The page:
Are you replying to me or making a general comment? I didn’t say pour-overs were.
Just a general viewpoint really. I really enjoy the process of making it
it depends on how much time you have on your hands. I find it requires too much concentration, and i get distracted too easily.
Stop wearing loud shoes then
“What’s that on the floor ? Fuck !!!”
You need to practice under more extreme conditions. I’ve found that a kitchen full of piss taking cunts at Lopwell sharpens the mind quite nicely.
Who would be that cruel?
You’d think so, right?! But I think I’m with @AmDismal on this one. I don’t think I’ve ever even had an “acceptable” coffee from a cafetière. They are just not fit for purpose.
Are there any beans from Venezuela?
You could probably get a sack like that for the price of a cup of coffee
I believe Venezuela may have one or two coffee bushes.
eh? I didn’t buy the sack I bought some coffee.
Filter coffee is just water and coffee, why shouldn’t you be able to make it in a Caffetier? I think that a lot of people chuck the two ingredients in and hope for the best. I dont use one (caffetier) but the grind size needs to be really quite course and the water temp on the low side because the grounds are going to be fully immersed for a time and you need to delay the brew a bit. The hotter the water, the coarser the grind needs to be. This is where a really good grinder helps. A proper grinder will produce grounds of a more consistent size resulting in a more even extraction. All grinders produce fines (the tiny particles) but it is the percentage of these that matter and the overall ‘tightness’ of the average size. If your ginder produces boulders and dust, you will likely get an under AND over extracted brew.
The bitter tones in coffee come when the coffee is over-extracted but the point where that begins is before you have dragged out all the sweet tones. A balancing act. You want all of the sweet and less of the bitter. For Caffetier, slowing down the process helps. With pour over, using a really good grinder, this tipping point is obvious, you can really taste it. Also, once you get the feel of it and because the grind size dictates the rate at which the water falls through the coffee, you can see and adjust this for each bean (they all extract differently). You can’t do this with a caffetier. Once the coffee is brewed in a caffetier, it needs to be decanted into something else because the grinds (sludge) at the bottom will still over extract and spoil your drink.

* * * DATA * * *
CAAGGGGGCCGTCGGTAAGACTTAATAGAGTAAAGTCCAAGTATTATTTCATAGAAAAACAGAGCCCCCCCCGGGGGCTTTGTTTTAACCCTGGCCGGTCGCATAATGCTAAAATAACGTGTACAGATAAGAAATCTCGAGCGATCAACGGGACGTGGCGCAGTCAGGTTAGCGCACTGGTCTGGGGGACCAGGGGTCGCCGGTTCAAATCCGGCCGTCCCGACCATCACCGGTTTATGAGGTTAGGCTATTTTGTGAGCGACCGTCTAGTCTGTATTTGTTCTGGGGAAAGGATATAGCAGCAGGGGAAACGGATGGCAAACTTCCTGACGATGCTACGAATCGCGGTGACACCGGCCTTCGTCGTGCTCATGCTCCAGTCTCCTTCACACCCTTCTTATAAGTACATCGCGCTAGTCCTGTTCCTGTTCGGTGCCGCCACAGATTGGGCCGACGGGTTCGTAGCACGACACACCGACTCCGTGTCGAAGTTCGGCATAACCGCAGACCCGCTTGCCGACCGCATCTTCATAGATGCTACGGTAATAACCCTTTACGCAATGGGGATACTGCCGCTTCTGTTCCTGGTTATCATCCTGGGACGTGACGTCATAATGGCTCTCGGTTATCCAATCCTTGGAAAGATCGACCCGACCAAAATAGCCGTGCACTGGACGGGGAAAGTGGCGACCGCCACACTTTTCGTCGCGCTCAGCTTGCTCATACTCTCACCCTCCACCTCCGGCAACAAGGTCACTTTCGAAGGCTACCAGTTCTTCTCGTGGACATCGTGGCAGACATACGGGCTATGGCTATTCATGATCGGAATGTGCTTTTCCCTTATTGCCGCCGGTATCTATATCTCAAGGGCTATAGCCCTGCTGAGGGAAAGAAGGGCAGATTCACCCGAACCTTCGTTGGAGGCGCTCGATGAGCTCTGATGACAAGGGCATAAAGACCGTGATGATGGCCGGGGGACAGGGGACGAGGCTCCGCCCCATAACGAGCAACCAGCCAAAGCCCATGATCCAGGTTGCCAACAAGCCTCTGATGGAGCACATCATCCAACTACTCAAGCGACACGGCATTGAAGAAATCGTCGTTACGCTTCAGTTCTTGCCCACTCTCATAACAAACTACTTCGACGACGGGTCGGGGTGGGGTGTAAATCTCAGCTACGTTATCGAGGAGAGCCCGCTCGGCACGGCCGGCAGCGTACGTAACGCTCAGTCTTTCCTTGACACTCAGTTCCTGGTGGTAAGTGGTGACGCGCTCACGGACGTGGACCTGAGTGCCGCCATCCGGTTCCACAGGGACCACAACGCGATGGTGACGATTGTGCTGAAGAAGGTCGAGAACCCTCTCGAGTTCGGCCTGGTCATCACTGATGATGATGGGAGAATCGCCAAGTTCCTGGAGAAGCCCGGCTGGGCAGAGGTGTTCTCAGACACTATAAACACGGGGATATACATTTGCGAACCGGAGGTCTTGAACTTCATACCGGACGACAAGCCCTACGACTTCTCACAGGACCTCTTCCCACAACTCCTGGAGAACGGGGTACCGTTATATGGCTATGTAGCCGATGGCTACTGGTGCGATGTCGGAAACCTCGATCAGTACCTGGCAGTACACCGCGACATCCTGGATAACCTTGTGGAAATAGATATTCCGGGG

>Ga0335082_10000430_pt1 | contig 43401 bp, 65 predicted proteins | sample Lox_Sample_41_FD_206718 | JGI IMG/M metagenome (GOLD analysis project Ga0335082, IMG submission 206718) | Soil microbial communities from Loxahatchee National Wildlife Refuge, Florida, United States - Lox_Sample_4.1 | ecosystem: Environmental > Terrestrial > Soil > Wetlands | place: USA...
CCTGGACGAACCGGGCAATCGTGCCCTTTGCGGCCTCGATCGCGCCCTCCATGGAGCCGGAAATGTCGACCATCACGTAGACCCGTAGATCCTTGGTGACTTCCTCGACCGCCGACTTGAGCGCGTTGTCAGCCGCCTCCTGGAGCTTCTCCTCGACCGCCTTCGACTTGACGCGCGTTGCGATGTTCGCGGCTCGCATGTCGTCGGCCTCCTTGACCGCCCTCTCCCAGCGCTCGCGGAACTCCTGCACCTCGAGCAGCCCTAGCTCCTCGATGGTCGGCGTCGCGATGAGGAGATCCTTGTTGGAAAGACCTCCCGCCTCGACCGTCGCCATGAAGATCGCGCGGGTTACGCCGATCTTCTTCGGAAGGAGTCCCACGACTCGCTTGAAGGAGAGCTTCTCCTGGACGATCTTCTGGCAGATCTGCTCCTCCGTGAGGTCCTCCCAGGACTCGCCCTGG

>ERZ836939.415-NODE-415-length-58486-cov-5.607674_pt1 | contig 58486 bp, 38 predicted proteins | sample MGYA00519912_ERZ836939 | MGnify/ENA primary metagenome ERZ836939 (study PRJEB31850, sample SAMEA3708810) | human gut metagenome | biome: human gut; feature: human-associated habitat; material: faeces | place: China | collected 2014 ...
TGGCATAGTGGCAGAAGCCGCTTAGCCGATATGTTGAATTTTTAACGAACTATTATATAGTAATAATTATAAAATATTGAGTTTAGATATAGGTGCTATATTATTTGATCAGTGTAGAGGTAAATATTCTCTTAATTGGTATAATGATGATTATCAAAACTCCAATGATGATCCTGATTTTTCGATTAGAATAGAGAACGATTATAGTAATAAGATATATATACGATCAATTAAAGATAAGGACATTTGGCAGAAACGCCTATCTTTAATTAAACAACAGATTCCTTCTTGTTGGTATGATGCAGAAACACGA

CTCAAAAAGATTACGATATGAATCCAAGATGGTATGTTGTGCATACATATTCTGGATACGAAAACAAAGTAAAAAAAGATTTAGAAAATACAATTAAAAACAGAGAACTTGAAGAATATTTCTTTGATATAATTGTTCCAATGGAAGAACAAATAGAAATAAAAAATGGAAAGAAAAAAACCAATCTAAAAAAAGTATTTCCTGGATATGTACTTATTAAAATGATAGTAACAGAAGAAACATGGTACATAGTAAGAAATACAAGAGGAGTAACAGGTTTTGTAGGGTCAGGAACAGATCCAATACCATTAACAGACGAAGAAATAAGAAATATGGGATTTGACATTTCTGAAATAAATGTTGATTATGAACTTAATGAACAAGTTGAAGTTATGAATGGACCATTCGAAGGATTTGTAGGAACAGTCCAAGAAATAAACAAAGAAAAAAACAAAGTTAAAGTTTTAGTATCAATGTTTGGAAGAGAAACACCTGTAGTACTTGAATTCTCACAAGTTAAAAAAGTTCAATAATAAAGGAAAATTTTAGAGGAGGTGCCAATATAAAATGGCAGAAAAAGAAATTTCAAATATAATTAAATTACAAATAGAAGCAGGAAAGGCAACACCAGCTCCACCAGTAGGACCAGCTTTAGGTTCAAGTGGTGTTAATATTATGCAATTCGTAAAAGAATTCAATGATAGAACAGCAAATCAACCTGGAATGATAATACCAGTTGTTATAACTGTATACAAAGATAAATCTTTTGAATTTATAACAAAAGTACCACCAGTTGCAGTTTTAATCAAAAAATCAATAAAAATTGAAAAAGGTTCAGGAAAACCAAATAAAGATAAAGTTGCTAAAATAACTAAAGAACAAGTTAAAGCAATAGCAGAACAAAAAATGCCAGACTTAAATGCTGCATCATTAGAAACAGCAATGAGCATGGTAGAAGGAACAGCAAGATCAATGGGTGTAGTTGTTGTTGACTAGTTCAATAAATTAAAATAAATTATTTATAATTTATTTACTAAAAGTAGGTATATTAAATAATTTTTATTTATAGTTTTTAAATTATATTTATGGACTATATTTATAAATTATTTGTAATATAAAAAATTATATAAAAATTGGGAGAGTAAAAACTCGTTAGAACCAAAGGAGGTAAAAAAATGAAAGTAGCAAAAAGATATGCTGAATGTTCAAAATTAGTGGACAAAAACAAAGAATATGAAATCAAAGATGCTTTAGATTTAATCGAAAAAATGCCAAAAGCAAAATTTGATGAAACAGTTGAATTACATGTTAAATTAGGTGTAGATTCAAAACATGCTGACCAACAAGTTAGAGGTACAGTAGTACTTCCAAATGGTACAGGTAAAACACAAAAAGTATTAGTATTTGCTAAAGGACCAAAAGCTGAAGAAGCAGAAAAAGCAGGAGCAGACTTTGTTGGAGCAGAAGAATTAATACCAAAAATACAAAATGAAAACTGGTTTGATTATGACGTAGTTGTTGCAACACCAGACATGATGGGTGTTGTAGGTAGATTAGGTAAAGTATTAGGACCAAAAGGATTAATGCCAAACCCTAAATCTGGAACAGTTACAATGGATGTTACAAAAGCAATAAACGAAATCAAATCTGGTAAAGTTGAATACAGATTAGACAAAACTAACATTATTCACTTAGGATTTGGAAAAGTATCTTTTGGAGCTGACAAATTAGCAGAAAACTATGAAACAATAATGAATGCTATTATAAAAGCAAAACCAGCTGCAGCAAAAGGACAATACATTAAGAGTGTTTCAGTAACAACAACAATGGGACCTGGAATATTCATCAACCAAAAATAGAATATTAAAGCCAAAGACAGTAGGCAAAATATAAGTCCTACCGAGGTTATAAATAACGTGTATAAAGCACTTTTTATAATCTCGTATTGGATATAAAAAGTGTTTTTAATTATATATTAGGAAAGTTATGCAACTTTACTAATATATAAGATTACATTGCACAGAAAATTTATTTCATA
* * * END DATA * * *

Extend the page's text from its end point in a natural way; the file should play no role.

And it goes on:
Having pointed out some of the caffetier’s shortcomings. I still think one will produce a decent cup, providing a good grinder is used and there is an understanding of what is required with the recipe. Not everyone has these things, or cares!! I don’t use one because I don’t believe you can make amazing coffee with it, which is a different thing. Adam is right, it doesnt filter as well as pour over and produces a dirtier/cloudier drink.
All roads lead to pour over if you want to get the best out of your beans. I have a friend that makes pour over by chucking an indeterminate amount of over roasted and pre-ground coffee in a v60, filling it up with boiling water twice to make the worst drink imaginable. It is fucking shit! If that was my only experience of pour over, I might have the opinion that it wasn’t fit for purpose.
That is a very interesting observation on it. Of course, makes total sense.
You mean I’m doing it wrong?
Knowing you, I doubt you would be doing it wrong for long!
I’m seeing this said a lot, and I can tell there’s a whole world I haven’t experienced. My perception of “pour-over” is probably seriously coloured by shitty drip coffee and cafetières etc, so I’d be interested to have my prejudices realigned. I have a nice old Gaggia espresso machine and a pretty decent (to me, anyway) Gaggia grinder, and to my palate, what I get from the set-up is very good indeed. It’s only occasionally I’ll be served something that I enjoy more, in a coffee-shop. But this new world of pour-over, I have yet to experience.
I dont think filter coffee should be compared to espresso. I love espresso but can’t afford the equipment to make it how i would want to. You can get the equipment for pour over relatively cheaply and once you have mastered the basics make coffee as good, if not better than anywhere out there. Especially as pour over is quite scarce and unavailable in all but the most expensive cafés.
Espresso is all about punch and power, pour over is the total opposite. Lighter roasts, delicate flavours. There are a bewildering amount of amazing coffees to try, which is the real joy and most of them you can order on-line and get them delivered.
Trying to post whilst traveling 60 miles to work with car/train/tube/walk means gaps!